The Problem with Agriculture
Our use of land, particularly for agriculture, is absolutely essential to the success of the human race. We depend on agriculture to supply us with food, feed, fiber, and, increasingly, biofuels. Without a highly efficient, productive, and resilient agricultural system, our society would collapse almost overnight.
- Jonathan Foley, Director of the Institute on the Environment at the University of the Minnesota
Farmers and the food system be put front and center in economic reform. Agriculture is responsible for 75 percent of the ongoing loss of biodiversity on the planet, and that the majority of people in many poor countries are farmers who are being forced by global agribusiness either to go into debt to adopt expensive soil-killing technologies, or to give up and move to the city or, in the worst instance, commit suicide, as a quarter-million Indian farmers have done.
- Vandana Shiva of India
While Global Warming has garnished a large amount of spotlight, one sideeffect is that other problems of growing urgency have been forced into the shadows. Nothing can be more important than food security. While the greater majority of the population of the world have difficulty grasping the concept of Global Warming, everyone knows the importance of food. Without food, we simply would not be alive. There’s only a few things more immediate than food: air and water.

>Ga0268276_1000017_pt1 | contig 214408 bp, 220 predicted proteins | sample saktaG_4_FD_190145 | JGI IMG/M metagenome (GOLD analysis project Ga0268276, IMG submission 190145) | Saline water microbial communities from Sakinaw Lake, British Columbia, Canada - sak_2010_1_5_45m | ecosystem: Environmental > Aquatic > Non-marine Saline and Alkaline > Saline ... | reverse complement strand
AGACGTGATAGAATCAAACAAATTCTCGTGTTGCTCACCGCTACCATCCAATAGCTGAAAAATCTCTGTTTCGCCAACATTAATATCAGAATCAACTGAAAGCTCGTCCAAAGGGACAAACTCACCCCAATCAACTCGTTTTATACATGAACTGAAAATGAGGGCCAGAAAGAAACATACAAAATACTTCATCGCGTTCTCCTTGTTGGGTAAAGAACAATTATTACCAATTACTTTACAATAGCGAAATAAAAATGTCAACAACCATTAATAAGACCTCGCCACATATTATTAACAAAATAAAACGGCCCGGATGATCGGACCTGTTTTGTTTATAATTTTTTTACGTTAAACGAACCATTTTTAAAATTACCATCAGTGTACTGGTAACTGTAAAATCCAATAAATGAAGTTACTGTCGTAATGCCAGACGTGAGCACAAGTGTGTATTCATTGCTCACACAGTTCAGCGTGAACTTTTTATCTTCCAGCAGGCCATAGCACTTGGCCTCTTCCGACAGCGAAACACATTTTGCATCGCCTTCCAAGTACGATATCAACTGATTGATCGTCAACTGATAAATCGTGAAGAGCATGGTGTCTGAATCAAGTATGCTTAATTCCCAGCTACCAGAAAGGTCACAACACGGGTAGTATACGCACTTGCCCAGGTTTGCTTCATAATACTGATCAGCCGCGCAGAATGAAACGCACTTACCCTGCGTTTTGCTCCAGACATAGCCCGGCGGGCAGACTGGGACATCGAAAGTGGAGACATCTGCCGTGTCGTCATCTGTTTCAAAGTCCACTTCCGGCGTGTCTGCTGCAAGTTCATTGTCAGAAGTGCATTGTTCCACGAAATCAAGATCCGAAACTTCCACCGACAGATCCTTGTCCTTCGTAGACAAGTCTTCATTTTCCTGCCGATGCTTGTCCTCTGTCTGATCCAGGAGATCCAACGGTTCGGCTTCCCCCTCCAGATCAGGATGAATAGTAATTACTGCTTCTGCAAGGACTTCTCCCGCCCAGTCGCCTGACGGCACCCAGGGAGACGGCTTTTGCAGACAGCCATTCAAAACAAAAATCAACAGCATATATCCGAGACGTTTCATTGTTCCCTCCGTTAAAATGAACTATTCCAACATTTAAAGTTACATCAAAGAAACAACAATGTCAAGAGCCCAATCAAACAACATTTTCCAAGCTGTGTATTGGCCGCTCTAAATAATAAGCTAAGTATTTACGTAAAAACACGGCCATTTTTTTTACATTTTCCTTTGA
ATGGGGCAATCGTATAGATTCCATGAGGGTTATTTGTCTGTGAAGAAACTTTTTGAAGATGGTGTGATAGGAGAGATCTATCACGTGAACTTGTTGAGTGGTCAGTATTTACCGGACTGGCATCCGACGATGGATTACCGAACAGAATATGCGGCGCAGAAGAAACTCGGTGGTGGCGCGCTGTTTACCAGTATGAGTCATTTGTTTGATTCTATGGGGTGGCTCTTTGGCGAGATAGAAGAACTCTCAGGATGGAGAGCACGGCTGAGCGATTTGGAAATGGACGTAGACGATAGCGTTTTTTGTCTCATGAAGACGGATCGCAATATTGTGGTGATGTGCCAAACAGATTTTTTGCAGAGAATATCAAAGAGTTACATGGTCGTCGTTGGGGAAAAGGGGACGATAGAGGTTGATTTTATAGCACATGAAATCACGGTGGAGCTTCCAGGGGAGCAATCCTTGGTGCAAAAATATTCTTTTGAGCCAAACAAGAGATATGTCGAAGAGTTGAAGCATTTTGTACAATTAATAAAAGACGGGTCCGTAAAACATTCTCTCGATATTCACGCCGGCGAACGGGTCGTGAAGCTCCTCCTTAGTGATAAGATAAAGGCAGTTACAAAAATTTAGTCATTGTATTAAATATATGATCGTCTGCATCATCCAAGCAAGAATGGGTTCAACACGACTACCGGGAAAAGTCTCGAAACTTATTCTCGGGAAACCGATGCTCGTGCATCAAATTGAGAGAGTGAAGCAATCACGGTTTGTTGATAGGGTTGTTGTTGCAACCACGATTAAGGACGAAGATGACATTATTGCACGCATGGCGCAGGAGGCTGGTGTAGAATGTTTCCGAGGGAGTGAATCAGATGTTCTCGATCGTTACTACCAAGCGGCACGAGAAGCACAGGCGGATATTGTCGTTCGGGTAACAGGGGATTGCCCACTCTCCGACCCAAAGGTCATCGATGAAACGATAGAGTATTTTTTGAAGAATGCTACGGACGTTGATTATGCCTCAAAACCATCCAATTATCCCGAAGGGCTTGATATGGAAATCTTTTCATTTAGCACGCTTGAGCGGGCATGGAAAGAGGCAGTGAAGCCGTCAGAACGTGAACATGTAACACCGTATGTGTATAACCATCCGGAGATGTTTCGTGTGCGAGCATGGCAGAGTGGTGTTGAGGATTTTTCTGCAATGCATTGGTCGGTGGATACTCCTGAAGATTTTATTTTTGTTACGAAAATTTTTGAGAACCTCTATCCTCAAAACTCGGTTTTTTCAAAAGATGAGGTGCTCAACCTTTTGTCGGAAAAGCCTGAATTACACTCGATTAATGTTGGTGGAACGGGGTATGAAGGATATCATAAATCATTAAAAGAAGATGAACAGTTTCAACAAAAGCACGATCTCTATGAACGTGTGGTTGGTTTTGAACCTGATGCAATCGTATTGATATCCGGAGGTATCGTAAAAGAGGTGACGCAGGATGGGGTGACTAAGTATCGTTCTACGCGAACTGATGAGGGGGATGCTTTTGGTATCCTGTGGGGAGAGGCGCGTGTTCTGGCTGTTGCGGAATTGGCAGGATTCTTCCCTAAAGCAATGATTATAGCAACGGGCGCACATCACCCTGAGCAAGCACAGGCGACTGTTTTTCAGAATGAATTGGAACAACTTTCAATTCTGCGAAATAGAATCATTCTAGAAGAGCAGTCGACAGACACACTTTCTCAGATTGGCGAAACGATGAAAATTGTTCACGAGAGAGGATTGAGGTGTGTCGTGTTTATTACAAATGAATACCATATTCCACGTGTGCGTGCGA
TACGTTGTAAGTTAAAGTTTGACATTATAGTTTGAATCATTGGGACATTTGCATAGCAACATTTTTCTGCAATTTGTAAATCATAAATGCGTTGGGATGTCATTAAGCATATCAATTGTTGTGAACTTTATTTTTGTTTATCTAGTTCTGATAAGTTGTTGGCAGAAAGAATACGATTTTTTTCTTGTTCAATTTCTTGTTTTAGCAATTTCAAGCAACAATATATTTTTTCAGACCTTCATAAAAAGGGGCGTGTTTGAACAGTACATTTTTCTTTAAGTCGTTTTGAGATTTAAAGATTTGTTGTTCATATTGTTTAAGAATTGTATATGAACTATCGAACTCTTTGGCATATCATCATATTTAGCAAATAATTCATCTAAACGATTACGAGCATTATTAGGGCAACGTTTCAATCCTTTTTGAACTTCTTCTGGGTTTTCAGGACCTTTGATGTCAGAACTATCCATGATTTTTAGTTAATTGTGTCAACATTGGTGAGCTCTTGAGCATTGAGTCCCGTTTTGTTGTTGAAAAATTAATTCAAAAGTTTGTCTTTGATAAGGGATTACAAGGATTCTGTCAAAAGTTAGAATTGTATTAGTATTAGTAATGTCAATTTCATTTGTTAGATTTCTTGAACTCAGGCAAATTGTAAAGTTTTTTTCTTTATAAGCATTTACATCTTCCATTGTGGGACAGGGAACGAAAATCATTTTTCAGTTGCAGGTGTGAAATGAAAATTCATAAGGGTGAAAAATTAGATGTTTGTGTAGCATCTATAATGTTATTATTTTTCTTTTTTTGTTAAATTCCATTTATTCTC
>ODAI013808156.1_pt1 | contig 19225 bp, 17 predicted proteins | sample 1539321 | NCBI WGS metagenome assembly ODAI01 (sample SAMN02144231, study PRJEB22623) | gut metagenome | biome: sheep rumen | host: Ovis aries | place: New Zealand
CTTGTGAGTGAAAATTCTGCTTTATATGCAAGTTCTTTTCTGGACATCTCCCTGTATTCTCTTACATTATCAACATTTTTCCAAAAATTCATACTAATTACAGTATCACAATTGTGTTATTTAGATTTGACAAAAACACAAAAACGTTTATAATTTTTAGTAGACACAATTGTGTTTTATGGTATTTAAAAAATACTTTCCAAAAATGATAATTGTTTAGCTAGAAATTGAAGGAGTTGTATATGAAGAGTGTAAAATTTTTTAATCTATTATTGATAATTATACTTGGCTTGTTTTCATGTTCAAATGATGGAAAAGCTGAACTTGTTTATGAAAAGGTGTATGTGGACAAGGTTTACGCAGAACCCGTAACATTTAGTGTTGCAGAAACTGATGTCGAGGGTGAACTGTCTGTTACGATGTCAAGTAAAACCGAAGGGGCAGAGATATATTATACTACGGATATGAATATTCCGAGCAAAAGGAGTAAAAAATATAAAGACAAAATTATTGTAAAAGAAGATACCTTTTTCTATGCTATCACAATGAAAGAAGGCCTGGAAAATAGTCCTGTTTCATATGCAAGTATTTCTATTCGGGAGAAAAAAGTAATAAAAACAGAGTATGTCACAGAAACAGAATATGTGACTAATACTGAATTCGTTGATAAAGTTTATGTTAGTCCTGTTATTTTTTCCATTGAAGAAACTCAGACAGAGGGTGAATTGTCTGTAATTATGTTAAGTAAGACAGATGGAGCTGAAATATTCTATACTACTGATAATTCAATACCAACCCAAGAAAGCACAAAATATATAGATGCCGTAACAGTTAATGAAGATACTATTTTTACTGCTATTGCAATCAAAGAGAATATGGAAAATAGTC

As we shall see below, we cannot unlink agriculture with land use. A problem in one is a problem in the other.
Jeremy Grantham holds that the looming shortage of Potassium (found in Potash), Phosphorous and soil is the most critical danger facing humanity and their total or nearly total depletion would make it impossible to feed the 10 billion people expected 50 years from now. Potassium and phosphorus are necessary for all life and they cannot be manufactured and cannot be substituted for. …Globally, soil is eroding at a rate that is several times that of the natural replacement rate. This will certainly lead to many poor countries, most of which are located in Africa and Asia to suffer from increasing starvation and malnutrition.
Investment Advisor Jeremy Grantham speaking on the real threat to humanity: unsustainable agricultural practices
All images exerpted from Dr. Jonathan Foley/Institute of the Environment, University of Minnesota TED slideshow
- 40% of all land use
- 70% of all freshwater use
- 30% of CO2 emissions from deforestration, methane from cows and rice, nitrous oxide from too many fertilizers
- Single largest emitter of Greenhouse gases of any single human activity in the world, more than transportation, electricity or manufacturing
- Massive driver of biodiversity loss
- Fertilizer pollution: 2x the flow of nitrogen and phosphorous in the environment due to fertilizers has caused massive pollution problems with lakes, rivers and hypoxic “dead zones where the rivers and oceans meet
- It is the single largest force since the Ice Age
- Demands will only increase, due to growing population and changing diets: more meat, peak oil will demand
- Agricultural production will have to at least double